(Lighthouse News – June 28, 2018) Trinity Western University continues to evaluate this month’s Supreme Court of Canada decision on its application to open a Law School. The court ruled that law Societies in BC and Ontario were justified in refusing to admit graduates of that proposed school to the bar in their respective provinces. The ruling said that TWU’s community covenant, under which students and staff pledge, among other things, to only engage in sexual activity inside the bounds of heterosexual marriage, was discriminatory against the LGBTQ community, and was thus a violation of so-called “Charter values.”
Janet Epp-Buckingham is a professor at TWU, and has been part of the group spearheading the efforts to start up the law school. She says when the ruling first came down on June 15th, the University administration looked at it and said “well, that’s the end of our dream for a law school.” However, she says, the ruling is very complex, and as they’ve continued to read through it, they’ve come to a slightly different conclusion. She says the decision is “very narrowly focussed on the ‘mandatory’ nature of the community covenant. So one of the possibilities that the University could consider would be to make the community covenant not mandatory.”
Epp-Buckingham says there are other Christian universities in Canada that have non-mandatory codes of conduct which try to establish “a Christian ethos and morality on campus” without having a mandatory community covenant, and the objective might be to get at a similar kind of thing but through “a different mechanism of establishing Christian standards, but in a different way.”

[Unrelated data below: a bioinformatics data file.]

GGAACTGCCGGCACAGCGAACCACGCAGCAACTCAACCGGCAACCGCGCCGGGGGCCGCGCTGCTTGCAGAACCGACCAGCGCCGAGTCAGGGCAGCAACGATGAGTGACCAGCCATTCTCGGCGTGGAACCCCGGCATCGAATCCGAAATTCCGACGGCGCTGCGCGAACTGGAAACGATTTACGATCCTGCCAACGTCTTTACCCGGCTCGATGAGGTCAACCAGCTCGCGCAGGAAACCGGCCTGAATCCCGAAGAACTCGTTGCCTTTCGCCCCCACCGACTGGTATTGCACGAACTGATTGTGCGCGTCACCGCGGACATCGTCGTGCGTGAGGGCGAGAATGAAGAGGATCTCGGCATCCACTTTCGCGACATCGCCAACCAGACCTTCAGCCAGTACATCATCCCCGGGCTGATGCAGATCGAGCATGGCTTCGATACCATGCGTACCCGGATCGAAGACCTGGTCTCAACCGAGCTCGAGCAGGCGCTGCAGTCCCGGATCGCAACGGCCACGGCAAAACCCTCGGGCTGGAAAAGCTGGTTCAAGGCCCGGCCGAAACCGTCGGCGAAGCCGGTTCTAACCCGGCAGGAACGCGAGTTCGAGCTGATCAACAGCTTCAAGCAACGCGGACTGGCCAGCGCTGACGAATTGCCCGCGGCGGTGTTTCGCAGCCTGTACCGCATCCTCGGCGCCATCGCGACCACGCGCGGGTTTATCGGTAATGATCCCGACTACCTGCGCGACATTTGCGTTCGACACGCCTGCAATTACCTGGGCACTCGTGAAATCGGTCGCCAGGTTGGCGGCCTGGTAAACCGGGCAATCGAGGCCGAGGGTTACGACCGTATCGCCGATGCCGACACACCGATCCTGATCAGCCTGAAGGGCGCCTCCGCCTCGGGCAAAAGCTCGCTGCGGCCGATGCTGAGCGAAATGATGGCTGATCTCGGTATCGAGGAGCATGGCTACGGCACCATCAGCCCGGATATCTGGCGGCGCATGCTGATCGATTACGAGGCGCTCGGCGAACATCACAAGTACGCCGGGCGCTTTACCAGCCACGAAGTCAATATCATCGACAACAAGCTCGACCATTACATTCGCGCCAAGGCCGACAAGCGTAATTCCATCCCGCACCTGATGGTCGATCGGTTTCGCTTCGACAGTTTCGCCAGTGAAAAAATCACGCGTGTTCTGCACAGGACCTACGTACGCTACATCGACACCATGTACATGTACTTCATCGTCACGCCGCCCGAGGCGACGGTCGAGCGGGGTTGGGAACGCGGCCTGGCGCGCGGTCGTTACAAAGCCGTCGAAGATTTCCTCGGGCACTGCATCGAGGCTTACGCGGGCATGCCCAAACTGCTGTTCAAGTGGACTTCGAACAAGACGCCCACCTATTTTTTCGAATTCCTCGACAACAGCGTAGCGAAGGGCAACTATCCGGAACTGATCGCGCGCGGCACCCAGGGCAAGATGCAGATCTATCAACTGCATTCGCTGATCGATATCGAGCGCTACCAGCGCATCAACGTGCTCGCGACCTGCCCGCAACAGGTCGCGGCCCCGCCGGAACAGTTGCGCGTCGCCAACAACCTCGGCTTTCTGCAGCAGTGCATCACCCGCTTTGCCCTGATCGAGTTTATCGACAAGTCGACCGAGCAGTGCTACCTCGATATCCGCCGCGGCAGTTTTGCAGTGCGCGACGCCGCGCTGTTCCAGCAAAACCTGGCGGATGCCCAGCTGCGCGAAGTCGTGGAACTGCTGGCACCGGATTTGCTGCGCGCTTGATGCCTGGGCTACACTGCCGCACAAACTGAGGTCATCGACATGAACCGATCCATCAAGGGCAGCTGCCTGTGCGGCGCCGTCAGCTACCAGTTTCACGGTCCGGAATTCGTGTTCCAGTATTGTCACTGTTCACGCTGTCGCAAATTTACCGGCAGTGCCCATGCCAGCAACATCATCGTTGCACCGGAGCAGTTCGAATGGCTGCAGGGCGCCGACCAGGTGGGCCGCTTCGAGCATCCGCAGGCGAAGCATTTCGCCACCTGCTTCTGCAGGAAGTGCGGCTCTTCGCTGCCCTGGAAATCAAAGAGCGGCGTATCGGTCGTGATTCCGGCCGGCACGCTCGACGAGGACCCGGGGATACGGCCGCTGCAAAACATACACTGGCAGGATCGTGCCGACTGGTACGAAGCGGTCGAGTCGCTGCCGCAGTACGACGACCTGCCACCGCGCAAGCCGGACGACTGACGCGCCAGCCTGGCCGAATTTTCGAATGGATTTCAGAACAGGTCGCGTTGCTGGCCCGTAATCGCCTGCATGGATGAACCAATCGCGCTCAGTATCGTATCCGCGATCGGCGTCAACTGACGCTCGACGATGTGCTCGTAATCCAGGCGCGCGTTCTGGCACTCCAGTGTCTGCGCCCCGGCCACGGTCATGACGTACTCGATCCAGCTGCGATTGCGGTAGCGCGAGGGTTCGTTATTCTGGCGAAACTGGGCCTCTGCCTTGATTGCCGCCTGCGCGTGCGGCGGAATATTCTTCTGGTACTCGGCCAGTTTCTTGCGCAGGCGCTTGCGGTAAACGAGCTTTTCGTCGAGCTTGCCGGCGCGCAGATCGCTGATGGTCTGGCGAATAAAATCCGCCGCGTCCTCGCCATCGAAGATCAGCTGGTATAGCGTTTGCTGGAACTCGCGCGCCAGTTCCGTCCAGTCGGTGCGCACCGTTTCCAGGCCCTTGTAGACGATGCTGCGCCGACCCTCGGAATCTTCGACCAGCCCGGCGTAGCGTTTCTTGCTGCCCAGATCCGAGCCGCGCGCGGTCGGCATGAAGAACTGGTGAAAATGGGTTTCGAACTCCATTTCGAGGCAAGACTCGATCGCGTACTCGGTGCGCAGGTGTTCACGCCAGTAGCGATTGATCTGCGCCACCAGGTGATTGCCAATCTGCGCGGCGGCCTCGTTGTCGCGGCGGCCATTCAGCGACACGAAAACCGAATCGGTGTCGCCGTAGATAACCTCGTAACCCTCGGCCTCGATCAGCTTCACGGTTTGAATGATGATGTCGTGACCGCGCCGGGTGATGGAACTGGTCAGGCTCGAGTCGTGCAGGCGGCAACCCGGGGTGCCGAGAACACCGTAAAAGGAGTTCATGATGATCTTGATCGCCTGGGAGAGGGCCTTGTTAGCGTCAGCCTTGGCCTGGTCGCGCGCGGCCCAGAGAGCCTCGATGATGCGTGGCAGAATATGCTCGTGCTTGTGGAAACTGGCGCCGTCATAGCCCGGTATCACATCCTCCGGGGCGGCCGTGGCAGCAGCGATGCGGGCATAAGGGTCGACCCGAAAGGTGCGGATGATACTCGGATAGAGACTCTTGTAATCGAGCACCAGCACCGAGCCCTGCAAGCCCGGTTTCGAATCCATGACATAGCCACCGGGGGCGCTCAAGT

TWU has two other academic streams that require external certification of their graduates; a School of Nursing, and a School of Education, and Epp-Buckingham says that adds a further complication to the discussion. She says since the Supreme Court issued its ruling on June 15th, there have been “some conversations which have been initiated by the accrediting bodies (for nurses and teachers), saying ‘You know, we think that you should be looking very carefully at the court’s decision to determine if it’s going to impact on other professional programs.’”
If the Supreme Court had ruled in favour of TWU, the hope was to have the Law School up and running by September of 2019. Epp-Buckingham says even if the University decides to amend its community covenant and go ahead with the law school, the opening would still be delayed by at least a year.
A final response to the court ruling could be coming by the end of this summer.
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